Bill Cosby May 16, 2010
Bill Cosby Closes Cerritos Season with Class
By Glen Creason
It sort of came to me in the middle of Bill Cosby’s matinee of relaxed and hilarious storytelling that he is probably the first humor-philosopher since Will Rogers charmed a nation back in the mid 1930’s. I think after decades of honing his craft the title is appropriate for this gentleman, even though he would probably laugh at the description. The Emcee for the show rightfully called Doctor Cosby a national treasure and I certainly would not disagree. As a matter of fact I would put the man in a very small group of those entertainers that have genuinely made an indelible mark on the American character. “The Cos” as he calls himself can take any real-life situation and create insight along with horse-laughs of delight from the masses of fans that follow his every word. At a packed Performing Arts Center his show was unusually condensed but as delightful as any I have heard in his many visits to Cerritos. He seems to be ready to continue for at least a couple more decades. In between his monologues he bantered with audience members including one clueless soul who seemed to think this was therapy. Still Cosby did not chastise her despite many surrounding glares and sighs from less generous souls.
This show was originally slated for September of 2009 but an eye problem kept him from honoring that date but this welcomed visit made for a sweet dessert at the finish of the feast of the arts that the 2009-2010 series presented. If you took an outline of this performance it would read
• Couldn’t make September date because “I’m Old”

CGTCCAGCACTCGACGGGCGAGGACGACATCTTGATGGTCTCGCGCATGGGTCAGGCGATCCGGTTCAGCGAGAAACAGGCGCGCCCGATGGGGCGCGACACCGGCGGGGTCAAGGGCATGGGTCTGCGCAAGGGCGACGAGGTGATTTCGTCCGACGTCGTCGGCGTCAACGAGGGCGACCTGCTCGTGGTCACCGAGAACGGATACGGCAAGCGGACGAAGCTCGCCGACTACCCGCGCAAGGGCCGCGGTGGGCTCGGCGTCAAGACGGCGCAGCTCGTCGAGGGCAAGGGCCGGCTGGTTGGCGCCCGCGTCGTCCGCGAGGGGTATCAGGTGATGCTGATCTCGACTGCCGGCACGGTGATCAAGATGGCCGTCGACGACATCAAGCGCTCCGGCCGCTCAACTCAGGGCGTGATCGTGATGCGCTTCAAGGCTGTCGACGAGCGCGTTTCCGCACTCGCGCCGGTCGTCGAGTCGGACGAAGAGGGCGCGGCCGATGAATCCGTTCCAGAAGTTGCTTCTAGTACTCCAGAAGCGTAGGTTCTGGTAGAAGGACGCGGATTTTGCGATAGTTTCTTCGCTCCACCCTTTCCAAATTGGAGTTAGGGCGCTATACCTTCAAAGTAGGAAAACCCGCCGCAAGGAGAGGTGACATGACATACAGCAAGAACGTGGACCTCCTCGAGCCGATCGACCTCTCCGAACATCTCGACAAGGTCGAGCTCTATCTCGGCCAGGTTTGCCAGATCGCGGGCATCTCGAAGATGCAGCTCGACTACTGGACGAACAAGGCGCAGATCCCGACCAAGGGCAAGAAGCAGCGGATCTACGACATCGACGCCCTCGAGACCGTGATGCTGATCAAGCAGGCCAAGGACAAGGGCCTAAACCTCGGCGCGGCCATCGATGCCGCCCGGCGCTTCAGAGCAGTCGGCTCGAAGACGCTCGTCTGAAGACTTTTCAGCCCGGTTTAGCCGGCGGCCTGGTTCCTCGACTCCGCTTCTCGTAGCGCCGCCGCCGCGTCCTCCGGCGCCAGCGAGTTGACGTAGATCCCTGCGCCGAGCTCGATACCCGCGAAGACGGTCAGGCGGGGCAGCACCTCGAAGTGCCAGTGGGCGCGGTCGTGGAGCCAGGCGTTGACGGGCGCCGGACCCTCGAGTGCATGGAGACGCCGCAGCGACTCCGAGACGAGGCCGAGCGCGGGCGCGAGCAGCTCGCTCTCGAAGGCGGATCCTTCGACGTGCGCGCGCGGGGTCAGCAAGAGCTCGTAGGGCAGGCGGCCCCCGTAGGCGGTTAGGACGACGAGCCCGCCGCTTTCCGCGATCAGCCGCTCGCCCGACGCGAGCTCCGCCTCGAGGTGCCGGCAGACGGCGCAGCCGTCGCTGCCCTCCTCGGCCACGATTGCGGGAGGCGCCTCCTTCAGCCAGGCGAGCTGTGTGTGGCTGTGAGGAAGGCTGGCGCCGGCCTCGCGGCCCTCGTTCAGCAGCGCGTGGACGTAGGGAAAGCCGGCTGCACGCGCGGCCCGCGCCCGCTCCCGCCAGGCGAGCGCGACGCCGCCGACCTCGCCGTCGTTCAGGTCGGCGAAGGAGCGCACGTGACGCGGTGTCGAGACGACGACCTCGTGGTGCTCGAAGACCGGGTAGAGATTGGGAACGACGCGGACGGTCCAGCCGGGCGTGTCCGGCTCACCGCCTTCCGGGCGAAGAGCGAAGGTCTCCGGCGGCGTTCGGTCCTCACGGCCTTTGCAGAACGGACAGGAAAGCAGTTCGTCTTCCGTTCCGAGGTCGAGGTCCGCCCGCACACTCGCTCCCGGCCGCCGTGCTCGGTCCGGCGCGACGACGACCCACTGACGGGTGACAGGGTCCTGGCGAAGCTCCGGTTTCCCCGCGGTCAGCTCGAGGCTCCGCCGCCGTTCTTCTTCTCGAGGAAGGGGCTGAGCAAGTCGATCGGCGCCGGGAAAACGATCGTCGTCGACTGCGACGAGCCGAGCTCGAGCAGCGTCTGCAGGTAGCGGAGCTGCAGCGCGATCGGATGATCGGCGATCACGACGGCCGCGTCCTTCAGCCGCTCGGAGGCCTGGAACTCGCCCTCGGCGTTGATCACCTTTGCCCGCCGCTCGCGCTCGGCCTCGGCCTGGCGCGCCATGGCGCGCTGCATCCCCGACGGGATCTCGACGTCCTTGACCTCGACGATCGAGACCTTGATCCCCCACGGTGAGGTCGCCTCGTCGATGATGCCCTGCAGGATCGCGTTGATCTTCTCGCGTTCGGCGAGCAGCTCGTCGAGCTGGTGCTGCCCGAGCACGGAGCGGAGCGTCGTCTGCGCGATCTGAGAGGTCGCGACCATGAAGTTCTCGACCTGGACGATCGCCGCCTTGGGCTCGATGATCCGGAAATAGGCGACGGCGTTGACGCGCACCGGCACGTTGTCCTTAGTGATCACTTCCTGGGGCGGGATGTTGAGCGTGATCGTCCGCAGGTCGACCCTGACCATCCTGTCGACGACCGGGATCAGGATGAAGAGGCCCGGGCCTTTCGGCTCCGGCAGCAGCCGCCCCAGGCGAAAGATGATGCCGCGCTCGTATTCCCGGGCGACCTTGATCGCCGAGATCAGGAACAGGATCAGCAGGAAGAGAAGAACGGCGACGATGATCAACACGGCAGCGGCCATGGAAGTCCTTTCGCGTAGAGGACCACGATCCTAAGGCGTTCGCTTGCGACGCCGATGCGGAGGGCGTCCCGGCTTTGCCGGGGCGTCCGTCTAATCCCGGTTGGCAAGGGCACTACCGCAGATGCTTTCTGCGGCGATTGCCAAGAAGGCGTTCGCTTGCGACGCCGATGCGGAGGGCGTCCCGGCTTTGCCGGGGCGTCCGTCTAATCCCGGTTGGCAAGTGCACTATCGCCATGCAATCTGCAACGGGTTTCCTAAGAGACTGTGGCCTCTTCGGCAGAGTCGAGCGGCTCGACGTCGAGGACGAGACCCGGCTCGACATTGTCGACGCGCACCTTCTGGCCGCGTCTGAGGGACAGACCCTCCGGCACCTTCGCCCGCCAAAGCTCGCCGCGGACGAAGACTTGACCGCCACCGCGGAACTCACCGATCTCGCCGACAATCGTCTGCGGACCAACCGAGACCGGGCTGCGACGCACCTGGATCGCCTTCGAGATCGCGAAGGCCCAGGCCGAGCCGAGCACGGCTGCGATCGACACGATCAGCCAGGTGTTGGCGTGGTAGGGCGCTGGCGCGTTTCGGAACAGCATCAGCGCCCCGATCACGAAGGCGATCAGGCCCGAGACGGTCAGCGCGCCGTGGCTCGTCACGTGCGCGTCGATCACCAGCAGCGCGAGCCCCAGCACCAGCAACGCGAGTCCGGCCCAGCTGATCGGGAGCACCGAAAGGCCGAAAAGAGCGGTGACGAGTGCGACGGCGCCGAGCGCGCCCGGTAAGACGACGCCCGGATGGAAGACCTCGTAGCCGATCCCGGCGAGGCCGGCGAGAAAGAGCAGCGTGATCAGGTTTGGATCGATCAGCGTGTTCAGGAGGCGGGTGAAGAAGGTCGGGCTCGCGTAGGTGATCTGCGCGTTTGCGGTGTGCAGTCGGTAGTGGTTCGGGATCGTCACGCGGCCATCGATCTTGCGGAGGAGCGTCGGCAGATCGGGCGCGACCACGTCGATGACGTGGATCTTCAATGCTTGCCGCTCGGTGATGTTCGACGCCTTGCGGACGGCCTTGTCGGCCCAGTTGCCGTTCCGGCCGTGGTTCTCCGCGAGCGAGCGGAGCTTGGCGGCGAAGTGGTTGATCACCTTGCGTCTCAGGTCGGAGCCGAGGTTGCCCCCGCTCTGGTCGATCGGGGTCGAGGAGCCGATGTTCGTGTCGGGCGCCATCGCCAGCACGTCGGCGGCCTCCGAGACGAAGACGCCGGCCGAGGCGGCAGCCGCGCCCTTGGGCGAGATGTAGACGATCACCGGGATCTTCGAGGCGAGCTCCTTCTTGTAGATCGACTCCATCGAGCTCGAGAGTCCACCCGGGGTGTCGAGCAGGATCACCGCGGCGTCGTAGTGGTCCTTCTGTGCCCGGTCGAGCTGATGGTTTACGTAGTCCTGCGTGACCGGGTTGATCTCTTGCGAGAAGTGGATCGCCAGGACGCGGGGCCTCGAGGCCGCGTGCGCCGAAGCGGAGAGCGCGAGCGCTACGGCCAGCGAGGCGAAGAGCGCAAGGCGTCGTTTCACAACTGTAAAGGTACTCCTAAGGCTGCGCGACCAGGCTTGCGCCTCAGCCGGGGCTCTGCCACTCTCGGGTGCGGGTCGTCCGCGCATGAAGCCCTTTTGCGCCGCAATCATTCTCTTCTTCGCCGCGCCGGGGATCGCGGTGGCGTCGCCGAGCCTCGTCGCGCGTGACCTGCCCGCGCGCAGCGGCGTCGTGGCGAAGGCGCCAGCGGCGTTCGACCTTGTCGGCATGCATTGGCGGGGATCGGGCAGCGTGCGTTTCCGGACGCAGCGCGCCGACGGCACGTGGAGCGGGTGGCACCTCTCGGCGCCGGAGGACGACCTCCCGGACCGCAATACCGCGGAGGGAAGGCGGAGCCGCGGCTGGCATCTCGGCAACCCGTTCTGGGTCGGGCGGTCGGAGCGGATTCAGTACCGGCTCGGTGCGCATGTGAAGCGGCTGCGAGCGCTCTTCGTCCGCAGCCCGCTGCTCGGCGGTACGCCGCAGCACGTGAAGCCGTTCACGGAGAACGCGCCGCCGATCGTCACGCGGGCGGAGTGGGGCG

• The Eye Clinic and geriatric patients there.
• Medical tests in general
• The colonoscopy.
• Why “suck” should never be an insult.
• Getting a kid through college.
While these topics have potential you just have to imagine how a genius storyteller could turn such mundane stuff into epic tales of struggle between husband and wife, parent and child and nurse and patient. Cosby’s otherworldly physical comedy and ability to create mock dialogue are the stuff of legend but he seems not to be slowing down one bit in the wit department. How many people can get away with saying about one's own daughter that “I don’t like her much” and describing his own bowel activity as if it were the eruption on Mt. Vesuvius without seeming crass or insensitive or calloused? In fact the routines Cosby adapts involving children going off to college and returning home are full of famial truth but tempered by great affection. This show merely contains Doctor Cosby dressed in his Temple University sweat suit and a table containing a bottle of water and box of tissues in front of some potted plants. He sits on a chair draped with his trademark “Hello Friend” sweater but that is where the decoration ends. The rest is just Cos hanging out with his pals and regaling them with the story of his life, one that never ceases to amuse and amaze us all. What makes it all so appealing is that he never places himself above the audience but mostly puts us all together, right where we belong. As he pointedly said in mid-show “we are all the same fools.”